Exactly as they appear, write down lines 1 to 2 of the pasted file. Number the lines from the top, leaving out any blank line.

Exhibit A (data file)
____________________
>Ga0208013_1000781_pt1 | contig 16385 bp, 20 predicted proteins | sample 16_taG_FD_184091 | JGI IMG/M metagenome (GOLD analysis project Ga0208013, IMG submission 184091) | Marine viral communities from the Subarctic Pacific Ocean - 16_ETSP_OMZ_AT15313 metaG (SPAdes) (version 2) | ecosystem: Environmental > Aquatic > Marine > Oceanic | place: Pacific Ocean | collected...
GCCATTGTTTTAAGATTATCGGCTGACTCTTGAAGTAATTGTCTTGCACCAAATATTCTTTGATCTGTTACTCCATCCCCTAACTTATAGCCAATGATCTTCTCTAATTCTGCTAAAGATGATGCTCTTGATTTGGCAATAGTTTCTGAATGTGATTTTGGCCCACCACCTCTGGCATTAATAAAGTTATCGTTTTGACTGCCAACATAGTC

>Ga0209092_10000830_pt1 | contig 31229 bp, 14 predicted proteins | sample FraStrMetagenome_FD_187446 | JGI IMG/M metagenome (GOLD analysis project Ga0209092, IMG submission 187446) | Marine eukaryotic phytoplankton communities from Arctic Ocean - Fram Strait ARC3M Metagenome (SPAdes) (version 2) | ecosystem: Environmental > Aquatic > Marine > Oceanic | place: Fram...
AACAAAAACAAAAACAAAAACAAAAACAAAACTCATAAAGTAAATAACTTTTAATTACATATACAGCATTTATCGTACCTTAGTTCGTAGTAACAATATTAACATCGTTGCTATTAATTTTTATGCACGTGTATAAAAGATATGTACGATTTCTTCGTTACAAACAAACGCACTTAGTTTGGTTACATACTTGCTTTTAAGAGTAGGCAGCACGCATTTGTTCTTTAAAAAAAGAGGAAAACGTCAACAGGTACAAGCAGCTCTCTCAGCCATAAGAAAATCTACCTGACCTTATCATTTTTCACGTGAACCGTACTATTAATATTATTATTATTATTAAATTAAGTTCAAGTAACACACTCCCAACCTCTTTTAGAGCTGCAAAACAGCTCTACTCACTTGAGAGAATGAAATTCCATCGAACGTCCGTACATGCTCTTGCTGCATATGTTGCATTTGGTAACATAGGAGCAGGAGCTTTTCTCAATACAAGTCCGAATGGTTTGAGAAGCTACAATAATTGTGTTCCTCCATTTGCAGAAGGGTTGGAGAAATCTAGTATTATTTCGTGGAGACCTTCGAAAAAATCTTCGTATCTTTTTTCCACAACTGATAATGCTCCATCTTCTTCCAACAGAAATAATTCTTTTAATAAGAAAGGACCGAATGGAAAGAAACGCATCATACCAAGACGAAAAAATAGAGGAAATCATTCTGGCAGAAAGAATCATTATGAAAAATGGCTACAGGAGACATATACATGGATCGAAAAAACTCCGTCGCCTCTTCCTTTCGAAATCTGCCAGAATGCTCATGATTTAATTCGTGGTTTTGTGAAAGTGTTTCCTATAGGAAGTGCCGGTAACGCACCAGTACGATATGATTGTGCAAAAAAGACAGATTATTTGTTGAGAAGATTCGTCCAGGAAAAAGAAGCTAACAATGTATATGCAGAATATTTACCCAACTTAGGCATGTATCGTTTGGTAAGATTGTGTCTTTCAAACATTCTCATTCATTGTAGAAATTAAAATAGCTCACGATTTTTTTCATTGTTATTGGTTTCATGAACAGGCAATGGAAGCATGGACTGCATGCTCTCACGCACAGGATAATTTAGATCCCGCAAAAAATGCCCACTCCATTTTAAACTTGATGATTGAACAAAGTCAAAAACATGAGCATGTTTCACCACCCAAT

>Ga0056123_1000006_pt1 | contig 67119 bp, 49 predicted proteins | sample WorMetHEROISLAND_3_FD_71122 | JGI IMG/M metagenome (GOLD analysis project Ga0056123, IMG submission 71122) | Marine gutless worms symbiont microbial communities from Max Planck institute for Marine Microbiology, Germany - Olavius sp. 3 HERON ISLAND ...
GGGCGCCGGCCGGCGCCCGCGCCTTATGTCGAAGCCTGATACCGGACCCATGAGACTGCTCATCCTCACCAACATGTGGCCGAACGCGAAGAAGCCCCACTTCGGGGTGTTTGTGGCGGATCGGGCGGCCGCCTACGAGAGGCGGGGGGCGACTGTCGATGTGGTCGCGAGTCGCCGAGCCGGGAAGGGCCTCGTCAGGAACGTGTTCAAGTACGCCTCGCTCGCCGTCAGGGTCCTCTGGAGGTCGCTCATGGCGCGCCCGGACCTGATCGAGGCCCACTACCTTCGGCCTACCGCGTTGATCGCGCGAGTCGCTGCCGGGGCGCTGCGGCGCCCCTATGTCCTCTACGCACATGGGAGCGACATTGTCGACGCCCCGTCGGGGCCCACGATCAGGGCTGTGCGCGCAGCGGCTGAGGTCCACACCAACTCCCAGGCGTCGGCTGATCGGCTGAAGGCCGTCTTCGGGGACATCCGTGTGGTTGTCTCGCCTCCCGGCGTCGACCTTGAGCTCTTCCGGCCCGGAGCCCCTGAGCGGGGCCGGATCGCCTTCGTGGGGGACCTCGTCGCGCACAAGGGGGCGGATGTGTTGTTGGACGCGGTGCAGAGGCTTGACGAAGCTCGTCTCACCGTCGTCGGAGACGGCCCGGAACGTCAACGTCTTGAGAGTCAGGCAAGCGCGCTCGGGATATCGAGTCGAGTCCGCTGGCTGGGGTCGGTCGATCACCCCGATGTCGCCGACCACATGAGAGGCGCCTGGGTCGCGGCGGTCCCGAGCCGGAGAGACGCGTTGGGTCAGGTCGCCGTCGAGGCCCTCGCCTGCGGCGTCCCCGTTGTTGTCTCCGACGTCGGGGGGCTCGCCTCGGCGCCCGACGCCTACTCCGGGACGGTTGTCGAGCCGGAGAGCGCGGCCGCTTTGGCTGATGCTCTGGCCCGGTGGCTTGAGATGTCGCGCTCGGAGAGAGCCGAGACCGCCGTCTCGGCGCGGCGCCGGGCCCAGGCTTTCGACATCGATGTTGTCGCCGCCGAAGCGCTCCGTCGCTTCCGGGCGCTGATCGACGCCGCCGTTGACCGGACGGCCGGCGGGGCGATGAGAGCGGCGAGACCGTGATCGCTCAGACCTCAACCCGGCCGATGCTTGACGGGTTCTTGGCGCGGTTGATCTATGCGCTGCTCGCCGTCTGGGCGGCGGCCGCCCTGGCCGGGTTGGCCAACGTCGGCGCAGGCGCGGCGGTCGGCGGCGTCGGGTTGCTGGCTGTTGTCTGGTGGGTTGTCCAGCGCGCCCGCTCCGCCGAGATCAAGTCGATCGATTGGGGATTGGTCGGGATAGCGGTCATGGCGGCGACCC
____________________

>Ga0208013_1000781_pt1 | contig 16385 bp, 20 predicted proteins | sample 16_taG_FD_184091 | JGI IMG/M metagenome (GOLD analysis project Ga0208013, IMG submission 184091) | Marine viral communities from the Subarctic Pacific Ocean - 16_ETSP_OMZ_AT15313 metaG (SPAdes) (version 2) | ecosystem: Environmental > Aquatic > Marine > Oceanic | place: Pacific Ocean | collected...
GCCATTGTTTTAAGATTATCGGCTGACTCTTGAAGTAATTGTCTTGCACCAAATATTCTTTGATCTGTTACTCCATCCCCTAACTTATAGCCAATGATCTTCTCTAATTCTGCTAAAGATGATGCTCTTGATTTGGCAATAGTTTCTGAATGTGATTTTGGCCCACCACCTCTGGCATTAATAAAGTTATCGTTTTGACTGCCAACATAGTC